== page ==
UCL Institute of Neurology researchers awarded MRC fellowships
12 May 2015
Fellowships were recently awarded to researchers supported by the BRC, the National Institute for Health Research and the NIHR Queen's Square Dementia Biomedical Research Unit.
Ten awards were granted nationally from the Medical Research Council, with four going to Dr Pietro Fratta, Dr Jonathan Rohrer, Dr Ed Wild and Dr Gavin Winston, all from the UCL Institute of Neurology.
Dr Fratta’s fellowship will focus on amyotrophic lateral sclerosis (ALS), a rapidly progressive neurological disease that attacks the nerve cells. Dr Fratta will explore RNA metabolism in ALS, testing whether RNA molecules, which allow the information contained in the DNA to be carried out in cells, are crucial for motor neurons to survive and what role this plays in motor neuron disease.
In the past five years a series of genetic discoveries have made it apparent that a number of crucial genes are involved in various steps of RNA metabolism.
I will start with understanding what types of RNA are in the axons of motor neurons. Once I’ve characterised this, I will attempt to understand how the RNA in ALS axons is different to healthy axons. I want to test whether alterations in the transport and distribution of RNA in axons is important in ALS – we already know that RNA transport alterations are present in numerous neurodegenerative disorders, but the role of RNA still needs to be addressed. Dr Fratta, Sobell Department of Motor Neuroscience and Movement Disorders, UCL Institute of Neurology
Dr Rohrer will use his fellowship to identify new biomarkers in
frontotemporal dementia (FTD), the second most common form of
young-onset dementia after Alzheimer’s disease. Dr Rohrer will look at
MRI imaging, PET imaging, cerebrospinal fluid and serum markers. Dr
Rohrer will measure when they first become abnormal and how they change
over time to know when the best time is to give disease-modifying
Dr Rohrer and his team wish to see how early change can be seen, particularly in FTD groups who have a genetic mutation from birth but only develop symptoms in their fifties or sixties.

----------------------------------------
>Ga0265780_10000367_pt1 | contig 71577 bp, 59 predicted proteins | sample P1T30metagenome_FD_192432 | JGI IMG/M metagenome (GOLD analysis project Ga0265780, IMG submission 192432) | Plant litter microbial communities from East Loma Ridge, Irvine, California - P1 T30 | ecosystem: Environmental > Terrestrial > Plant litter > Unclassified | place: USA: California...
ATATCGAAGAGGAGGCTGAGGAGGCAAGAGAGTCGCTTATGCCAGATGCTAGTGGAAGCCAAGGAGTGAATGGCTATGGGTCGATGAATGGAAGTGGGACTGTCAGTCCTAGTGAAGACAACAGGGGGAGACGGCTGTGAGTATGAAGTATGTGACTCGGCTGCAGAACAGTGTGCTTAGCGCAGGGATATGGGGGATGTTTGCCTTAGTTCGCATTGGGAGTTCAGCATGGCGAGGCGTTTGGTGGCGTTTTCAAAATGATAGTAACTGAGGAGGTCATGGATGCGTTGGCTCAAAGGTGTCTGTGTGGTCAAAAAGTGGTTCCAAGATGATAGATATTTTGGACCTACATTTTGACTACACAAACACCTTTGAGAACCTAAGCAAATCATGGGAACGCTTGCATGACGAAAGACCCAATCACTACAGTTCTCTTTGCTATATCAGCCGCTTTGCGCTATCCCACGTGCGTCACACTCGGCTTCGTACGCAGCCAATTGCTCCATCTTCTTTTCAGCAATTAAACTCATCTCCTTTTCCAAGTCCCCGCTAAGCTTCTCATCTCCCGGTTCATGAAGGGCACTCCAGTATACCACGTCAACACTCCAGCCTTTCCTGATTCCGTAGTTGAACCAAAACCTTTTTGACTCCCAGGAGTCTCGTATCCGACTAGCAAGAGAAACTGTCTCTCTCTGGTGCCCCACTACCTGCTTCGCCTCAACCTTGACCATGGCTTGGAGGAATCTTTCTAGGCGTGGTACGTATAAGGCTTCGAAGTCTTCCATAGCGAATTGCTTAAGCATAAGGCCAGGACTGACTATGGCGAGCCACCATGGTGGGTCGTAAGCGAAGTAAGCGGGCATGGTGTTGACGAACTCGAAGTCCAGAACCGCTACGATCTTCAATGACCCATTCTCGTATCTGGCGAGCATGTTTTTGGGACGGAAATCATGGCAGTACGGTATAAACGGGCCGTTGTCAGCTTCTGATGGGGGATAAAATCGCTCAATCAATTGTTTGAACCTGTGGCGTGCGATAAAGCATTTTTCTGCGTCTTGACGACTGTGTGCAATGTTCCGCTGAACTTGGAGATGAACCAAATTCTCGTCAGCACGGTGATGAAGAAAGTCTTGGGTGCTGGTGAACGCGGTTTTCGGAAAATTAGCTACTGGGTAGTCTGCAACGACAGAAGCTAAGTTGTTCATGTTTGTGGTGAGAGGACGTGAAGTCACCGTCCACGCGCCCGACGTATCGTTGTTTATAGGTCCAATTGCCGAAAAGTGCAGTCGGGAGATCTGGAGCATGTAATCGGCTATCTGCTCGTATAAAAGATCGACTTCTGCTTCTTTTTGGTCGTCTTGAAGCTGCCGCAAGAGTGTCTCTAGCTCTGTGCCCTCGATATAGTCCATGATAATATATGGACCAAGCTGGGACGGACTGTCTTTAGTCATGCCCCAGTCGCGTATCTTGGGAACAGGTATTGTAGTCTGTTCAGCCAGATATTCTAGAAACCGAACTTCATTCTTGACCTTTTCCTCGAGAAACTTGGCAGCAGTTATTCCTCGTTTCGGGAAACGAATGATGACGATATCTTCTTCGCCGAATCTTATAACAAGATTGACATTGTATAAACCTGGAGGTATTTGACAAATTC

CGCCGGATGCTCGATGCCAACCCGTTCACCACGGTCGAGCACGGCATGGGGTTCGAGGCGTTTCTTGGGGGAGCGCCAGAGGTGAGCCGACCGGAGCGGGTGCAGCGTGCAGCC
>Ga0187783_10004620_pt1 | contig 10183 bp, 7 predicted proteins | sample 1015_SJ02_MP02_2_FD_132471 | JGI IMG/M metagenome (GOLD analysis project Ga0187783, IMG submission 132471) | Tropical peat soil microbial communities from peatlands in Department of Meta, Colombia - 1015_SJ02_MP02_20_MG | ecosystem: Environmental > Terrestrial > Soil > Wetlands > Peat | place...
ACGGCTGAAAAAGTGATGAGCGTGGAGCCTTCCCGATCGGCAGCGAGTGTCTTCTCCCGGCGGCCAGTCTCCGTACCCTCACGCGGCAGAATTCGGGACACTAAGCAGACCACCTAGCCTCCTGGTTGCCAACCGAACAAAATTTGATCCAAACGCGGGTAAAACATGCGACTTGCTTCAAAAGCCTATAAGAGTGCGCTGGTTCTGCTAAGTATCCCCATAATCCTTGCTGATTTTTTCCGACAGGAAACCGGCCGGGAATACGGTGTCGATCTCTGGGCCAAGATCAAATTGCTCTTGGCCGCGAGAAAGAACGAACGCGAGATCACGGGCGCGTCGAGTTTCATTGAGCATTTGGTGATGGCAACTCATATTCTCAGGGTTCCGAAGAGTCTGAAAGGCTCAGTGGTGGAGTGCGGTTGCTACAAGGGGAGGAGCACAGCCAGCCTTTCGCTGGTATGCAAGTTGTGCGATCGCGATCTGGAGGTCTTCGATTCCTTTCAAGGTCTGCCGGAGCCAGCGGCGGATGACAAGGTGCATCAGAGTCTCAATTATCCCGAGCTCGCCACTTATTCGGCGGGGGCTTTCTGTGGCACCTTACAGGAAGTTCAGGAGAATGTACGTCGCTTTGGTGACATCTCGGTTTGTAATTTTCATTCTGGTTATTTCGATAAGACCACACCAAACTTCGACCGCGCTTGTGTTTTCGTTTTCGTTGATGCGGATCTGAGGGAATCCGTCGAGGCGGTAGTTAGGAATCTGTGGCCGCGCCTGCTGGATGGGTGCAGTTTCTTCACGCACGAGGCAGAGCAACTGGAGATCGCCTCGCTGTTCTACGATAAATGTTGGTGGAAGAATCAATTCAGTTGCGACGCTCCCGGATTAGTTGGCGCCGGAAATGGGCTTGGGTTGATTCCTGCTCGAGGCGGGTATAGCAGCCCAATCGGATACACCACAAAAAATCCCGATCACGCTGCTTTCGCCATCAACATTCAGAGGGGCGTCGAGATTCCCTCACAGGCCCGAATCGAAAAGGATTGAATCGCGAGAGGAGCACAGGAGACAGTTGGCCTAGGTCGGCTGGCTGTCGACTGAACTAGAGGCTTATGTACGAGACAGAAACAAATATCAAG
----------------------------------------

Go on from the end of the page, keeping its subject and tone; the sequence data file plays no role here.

Unlike Alzheimer’s disease, where there are pathological protein aggregations and CSF markers, there aren’t really any good biomarkers of the underlying pathology in FTD. We want to know when the best time is to give disease-modifying therapy and how we should monitor whether therapies are working. If we see changes in our youngest subjects in their twenties who may be 30 or 40 years away from developing symptoms possibly the best time to treat people is at a very young age. Dr Rohrer, Department of Neurodegenerative Diseases, UCL Institute of Neurology
Dr Wild aims to develop further our understanding of the
neuropathobiology of Huntingtons Disease by studying patients’
cerebrospinal fluid and how the brain responds to things that go wrong.
I am studying how a gene becomes a disease: the gene is expressed in the protein and the protein messes up molecular things inside the cell causing cells to malfunction and die. Collecting CSF gives us a unique chance to study chemical changes in the nervous system of patients by measuring mutant Huntingtin levels. Dr Ed Wild, Department of Neurodegenerative Diseases, UCL Institute of Neurology
Dr Winston’s research focuses on pre-surgical evaluation in refractory focal epilepsy, a type of epilepsy that means medicines don't work well, or at all, to control seizures. At the moment, a range of different techniques are used to study refractory focal epilepsy such as imaging (MRI, PET and Single-Photon Emission Computed Tomography SPECT, EEG, and neuropsychology. Currently, these techniques are expensive and time consuming. In addition, they do not always find where seizures are coming from. Dr Winston will use a combination of these techniques to identify where seizures are coming from.
We can more rapidly, and cost effectively, use imaging to identify abnormalities in patients in who we can’t identify abnormalities with current techniques. This will hopefully allow a larger number of patients to have surgery.Dr Winston, Department of Clinical and Experimental Epilepsy, UCL Institute of Neurology
I would like to congratulate Dr Pietro Fratta, Dr Jonathan Rohrer, Dr Ed Wild and Dr Gavin Winston on winning these highly competitive national MRC awards. It is quite remarkable that four out of 10 national awards have come to researchers at the Institute of Neurology. These very promising researchers are all pursuing important translational research questions that are likely to have impact for patients. These projects align strongly with the mission of the Institute of Neurology to translate world class science into new diagnostics and treatments for patients. Professor Michael Hanna, Director of the UCL Institute of Neurology